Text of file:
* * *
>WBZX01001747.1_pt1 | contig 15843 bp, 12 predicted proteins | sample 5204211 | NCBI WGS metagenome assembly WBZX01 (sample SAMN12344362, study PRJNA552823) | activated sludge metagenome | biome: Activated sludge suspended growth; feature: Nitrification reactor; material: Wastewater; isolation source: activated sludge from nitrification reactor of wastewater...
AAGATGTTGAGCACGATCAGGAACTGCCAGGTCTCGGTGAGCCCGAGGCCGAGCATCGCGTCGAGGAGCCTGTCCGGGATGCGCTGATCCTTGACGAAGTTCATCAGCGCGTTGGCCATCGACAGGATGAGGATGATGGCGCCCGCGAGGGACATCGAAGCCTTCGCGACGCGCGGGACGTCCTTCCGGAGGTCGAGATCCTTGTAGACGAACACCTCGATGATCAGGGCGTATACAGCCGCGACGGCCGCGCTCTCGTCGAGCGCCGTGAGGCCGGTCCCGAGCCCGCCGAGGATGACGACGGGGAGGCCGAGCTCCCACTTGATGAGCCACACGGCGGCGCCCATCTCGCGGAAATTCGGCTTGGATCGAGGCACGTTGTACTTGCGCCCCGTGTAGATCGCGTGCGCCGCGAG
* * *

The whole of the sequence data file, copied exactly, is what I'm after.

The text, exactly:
>WBZX01001747.1_pt1 | contig 15843 bp, 12 predicted proteins | sample 5204211 | NCBI WGS metagenome assembly WBZX01 (sample SAMN12344362, study PRJNA552823) | activated sludge metagenome | biome: Activated sludge suspended growth; feature: Nitrification reactor; material: Wastewater; isolation source: activated sludge from nitrification reactor of wastewater...
AAGATGTTGAGCACGATCAGGAACTGCCAGGTCTCGGTGAGCCCGAGGCCGAGCATCGCGTCGAGGAGCCTGTCCGGGATGCGCTGATCCTTGACGAAGTTCATCAGCGCGTTGGCCATCGACAGGATGAGGATGATGGCGCCCGCGAGGGACATCGAAGCCTTCGCGACGCGCGGGACGTCCTTCCGGAGGTCGAGATCCTTGTAGACGAACACCTCGATGATCAGGGCGTATACAGCCGCGACGGCCGCGCTCTCGTCGAGCGCCGTGAGGCCGGTCCCGAGCCCGCCGAGGATGACGACGGGGAGGCCGAGCTCCCACTTGATGAGCCACACGGCGGCGCCCATCTCGCGGAAATTCGGCTTGGATCGAGGCACGTTGTACTTGCGCCCCGTGTAGATCGCGTGCGCCGCGAG